For now, at least, people in Hong Kong are not afraid of sharing year-old photos on their social media timelines. Which, since this Wednesday, have been filled with photos of Ted Hui.

Hui, the 38 year old former Democratic Party legislator now in self-imposed exile in Denmark, was often pictured with a loudspeaker and a dogged expression on the pavement in the middle of last year’s pro-democracy demonstrations. Police on one side, and protesters on the other.

He would try to calm the situation and, given what the situation was, he would try to convince the police not to use so much violence against protestors, and not to use so much pepper spray and tear gas, and not to arrest so many people simply for the fact that they were out.

Ted Hui is pepper sprayed. Photo: Studio Incendo.

His efforts were admired by many – but not by the police, who would spray him with pepper spray right in the face, often in that casual manner that we all witnessed last year, as if a can of pepper spray was just an expedient way to chase away something really, really annoying.

Ted Hui was seen trying to negotiate with the police during the Polytechnic University’s siege, and then again on countless nights in countless locations. In one video, a policeman gets so annoyed at him and his loudspeaker that he pulls off his goggles, sprays pepper spray right into his eyes at close distance, and pushes him away.

Hui turns his back, shutting his eyes in pain, looking thoroughly disgusted. But one protest after another people would still spot him, urging the police to be restrained, to no avail. Throughout the demonrsations, and then again, throughout this weird pandemic year, which has seen the authorities double down on arrests, an effort at moderation – maybe even reconciliation – would have been the most welcome, and a balm for a very bruised Hong Kong. Just like Ted Hui had tried to be… but things haven’t gone this way.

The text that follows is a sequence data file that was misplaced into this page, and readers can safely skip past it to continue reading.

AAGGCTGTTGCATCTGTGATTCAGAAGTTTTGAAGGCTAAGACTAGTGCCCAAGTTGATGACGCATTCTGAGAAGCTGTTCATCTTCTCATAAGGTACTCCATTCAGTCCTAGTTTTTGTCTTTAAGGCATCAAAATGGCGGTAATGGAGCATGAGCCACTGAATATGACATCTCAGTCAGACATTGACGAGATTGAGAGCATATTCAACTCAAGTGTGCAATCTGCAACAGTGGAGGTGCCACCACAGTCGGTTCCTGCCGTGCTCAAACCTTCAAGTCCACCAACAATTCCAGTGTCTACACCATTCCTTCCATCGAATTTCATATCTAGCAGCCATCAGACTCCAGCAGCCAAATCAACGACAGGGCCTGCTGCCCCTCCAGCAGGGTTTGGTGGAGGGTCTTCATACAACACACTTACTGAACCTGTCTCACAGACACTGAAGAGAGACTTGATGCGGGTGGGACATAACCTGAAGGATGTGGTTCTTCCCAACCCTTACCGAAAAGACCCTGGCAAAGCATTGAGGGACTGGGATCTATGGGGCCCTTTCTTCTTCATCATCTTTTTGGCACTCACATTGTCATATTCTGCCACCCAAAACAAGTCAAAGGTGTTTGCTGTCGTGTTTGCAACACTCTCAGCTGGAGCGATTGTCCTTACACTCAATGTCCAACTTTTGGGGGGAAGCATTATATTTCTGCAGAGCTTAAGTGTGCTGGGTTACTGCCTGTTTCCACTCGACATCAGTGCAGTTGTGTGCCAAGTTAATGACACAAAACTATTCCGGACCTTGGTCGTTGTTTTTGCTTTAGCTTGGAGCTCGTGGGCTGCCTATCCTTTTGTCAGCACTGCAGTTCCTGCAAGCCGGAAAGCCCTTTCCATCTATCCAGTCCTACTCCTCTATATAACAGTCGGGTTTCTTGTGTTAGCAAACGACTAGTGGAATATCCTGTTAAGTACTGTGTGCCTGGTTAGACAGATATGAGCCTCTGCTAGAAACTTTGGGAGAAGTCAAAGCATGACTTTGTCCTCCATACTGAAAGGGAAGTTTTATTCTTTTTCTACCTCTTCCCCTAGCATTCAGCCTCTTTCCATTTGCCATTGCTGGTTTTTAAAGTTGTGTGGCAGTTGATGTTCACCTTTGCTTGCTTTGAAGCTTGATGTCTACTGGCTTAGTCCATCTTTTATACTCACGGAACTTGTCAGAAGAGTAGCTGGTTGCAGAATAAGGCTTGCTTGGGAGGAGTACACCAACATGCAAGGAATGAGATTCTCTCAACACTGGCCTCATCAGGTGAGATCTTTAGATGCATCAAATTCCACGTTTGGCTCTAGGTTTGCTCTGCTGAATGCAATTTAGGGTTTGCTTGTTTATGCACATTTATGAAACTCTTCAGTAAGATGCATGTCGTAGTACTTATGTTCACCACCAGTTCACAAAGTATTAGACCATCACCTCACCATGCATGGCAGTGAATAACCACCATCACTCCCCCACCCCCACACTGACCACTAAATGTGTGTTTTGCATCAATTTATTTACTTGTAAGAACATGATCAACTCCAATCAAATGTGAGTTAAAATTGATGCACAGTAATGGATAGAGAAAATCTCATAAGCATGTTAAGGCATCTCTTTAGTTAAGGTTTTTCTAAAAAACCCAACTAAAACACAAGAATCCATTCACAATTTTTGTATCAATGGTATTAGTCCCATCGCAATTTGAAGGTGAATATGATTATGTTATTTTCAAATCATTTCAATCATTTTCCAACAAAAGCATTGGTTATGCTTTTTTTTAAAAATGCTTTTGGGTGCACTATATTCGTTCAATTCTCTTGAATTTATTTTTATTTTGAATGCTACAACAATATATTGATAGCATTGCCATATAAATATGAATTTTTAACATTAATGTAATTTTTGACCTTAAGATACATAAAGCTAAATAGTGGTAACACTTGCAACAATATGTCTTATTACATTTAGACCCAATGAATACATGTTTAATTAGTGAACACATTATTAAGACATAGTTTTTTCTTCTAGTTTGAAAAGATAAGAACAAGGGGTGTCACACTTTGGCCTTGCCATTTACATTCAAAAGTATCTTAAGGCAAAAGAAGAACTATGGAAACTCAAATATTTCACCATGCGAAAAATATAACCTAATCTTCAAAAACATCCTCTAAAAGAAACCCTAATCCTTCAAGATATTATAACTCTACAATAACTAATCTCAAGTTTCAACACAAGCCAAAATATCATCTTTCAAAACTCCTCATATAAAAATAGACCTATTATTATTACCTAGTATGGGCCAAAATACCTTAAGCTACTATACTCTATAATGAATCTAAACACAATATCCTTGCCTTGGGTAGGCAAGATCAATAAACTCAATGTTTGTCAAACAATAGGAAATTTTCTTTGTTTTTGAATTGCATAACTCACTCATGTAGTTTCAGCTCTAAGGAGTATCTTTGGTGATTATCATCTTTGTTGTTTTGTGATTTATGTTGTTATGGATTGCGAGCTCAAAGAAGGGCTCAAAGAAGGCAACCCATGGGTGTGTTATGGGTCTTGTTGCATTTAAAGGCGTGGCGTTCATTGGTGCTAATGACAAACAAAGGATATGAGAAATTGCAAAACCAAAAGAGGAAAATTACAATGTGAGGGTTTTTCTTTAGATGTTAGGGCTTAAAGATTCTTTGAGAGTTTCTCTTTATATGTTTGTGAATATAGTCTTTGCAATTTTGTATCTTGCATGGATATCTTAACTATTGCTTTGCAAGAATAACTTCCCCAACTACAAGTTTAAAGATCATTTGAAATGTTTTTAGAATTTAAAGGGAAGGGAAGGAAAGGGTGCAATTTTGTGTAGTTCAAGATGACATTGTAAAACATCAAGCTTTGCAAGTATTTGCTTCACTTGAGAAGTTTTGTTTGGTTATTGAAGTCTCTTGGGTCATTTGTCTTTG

Ted Hui. Photo: inmediahk.net via CC2.0.

There has been no space for dialogue, neither in the time leading up to last year’s protests, nor during the protests, and even less so in their aftermath. The pro-government politicians have been proceeding like in battlefield formation, occupying one space after another and evicting the opposition, as if anyone who doesn’t think like the authorities no longer has the right the exist.

We saw that in May, when Democratic Alliance for the Betterment of Hong Kong’s chairwoman Starry Lee took over the House Committee, to become its chair. The proceedings didn’t follow the normal protocol, and the chamber became chaotic, with legislators trying to stop the takeover in all possible ways. In a different time, people might even have laughed at it, disorderly as it was. In 2020 in Hong Kong, however, it was a chaos that came out of desperation: The legislature was turning into an empty shell, a chamber that would only welcome politicians that supported the government, and that was willing to paint anybody who has a different idea of what may be best for Hong Kong as “unpatriotic.”

Things have been moving fast, in spite of the pandemic, and May seems a very long time ago. Since then, plans for the national security law were drawn up without consulting Hong Kong or the legislature – only after it was implemented by Beijing was the wording even made public. Elections have been delayed by at least one year, and the goalposts for who and how Hongkongers can run for future elections have been shifting nearly every day. It makes the presence of pro-democracy legislators in any future legislature a very unlikely possibility.